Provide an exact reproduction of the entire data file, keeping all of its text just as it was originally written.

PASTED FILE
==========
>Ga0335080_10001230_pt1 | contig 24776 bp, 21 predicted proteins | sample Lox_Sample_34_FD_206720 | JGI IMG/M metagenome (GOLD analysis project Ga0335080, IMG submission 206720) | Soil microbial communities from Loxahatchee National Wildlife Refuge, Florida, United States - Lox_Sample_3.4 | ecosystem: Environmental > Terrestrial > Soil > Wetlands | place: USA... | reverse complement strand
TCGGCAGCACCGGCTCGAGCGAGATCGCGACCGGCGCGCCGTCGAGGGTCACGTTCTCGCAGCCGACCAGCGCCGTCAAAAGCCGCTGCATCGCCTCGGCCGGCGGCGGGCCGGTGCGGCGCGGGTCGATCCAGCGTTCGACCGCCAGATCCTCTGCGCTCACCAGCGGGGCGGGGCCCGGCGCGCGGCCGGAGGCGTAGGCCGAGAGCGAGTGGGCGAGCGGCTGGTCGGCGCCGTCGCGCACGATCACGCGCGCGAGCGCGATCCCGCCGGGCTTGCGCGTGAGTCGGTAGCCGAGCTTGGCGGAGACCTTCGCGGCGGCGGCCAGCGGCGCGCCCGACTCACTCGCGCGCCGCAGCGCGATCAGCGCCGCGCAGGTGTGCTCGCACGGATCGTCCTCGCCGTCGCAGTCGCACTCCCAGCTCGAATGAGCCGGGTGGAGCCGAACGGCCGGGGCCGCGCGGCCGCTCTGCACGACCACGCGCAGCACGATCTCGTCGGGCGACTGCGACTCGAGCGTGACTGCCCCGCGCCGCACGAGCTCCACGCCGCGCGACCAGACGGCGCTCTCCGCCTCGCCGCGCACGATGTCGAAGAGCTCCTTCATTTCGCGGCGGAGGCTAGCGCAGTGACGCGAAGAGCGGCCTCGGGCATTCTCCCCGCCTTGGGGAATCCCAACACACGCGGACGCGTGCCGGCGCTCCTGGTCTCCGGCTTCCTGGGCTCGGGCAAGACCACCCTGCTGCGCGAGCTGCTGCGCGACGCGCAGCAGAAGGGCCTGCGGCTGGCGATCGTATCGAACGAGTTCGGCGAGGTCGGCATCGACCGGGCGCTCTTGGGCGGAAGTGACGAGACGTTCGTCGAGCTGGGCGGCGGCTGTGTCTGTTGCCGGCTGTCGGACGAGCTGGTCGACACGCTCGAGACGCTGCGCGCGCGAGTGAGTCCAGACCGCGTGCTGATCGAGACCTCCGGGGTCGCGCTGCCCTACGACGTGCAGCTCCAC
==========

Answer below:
>Ga0335080_10001230_pt1 | contig 24776 bp, 21 predicted proteins | sample Lox_Sample_34_FD_206720 | JGI IMG/M metagenome (GOLD analysis project Ga0335080, IMG submission 206720) | Soil microbial communities from Loxahatchee National Wildlife Refuge, Florida, United States - Lox_Sample_3.4 | ecosystem: Environmental > Terrestrial > Soil > Wetlands | place: USA... | reverse complement strand
TCGGCAGCACCGGCTCGAGCGAGATCGCGACCGGCGCGCCGTCGAGGGTCACGTTCTCGCAGCCGACCAGCGCCGTCAAAAGCCGCTGCATCGCCTCGGCCGGCGGCGGGCCGGTGCGGCGCGGGTCGATCCAGCGTTCGACCGCCAGATCCTCTGCGCTCACCAGCGGGGCGGGGCCCGGCGCGCGGCCGGAGGCGTAGGCCGAGAGCGAGTGGGCGAGCGGCTGGTCGGCGCCGTCGCGCACGATCACGCGCGCGAGCGCGATCCCGCCGGGCTTGCGCGTGAGTCGGTAGCCGAGCTTGGCGGAGACCTTCGCGGCGGCGGCCAGCGGCGCGCCCGACTCACTCGCGCGCCGCAGCGCGATCAGCGCCGCGCAGGTGTGCTCGCACGGATCGTCCTCGCCGTCGCAGTCGCACTCCCAGCTCGAATGAGCCGGGTGGAGCCGAACGGCCGGGGCCGCGCGGCCGCTCTGCACGACCACGCGCAGCACGATCTCGTCGGGCGACTGCGACTCGAGCGTGACTGCCCCGCGCCGCACGAGCTCCACGCCGCGCGACCAGACGGCGCTCTCCGCCTCGCCGCGCACGATGTCGAAGAGCTCCTTCATTTCGCGGCGGAGGCTAGCGCAGTGACGCGAAGAGCGGCCTCGGGCATTCTCCCCGCCTTGGGGAATCCCAACACACGCGGACGCGTGCCGGCGCTCCTGGTCTCCGGCTTCCTGGGCTCGGGCAAGACCACCCTGCTGCGCGAGCTGCTGCGCGACGCGCAGCAGAAGGGCCTGCGGCTGGCGATCGTATCGAACGAGTTCGGCGAGGTCGGCATCGACCGGGCGCTCTTGGGCGGAAGTGACGAGACGTTCGTCGAGCTGGGCGGCGGCTGTGTCTGTTGCCGGCTGTCGGACGAGCTGGTCGACACGCTCGAGACGCTGCGCGCGCGAGTGAGTCCAGACCGCGTGCTGATCGAGACCTCCGGGGTCGCGCTGCCCTACGACGTGCAGCTCCAC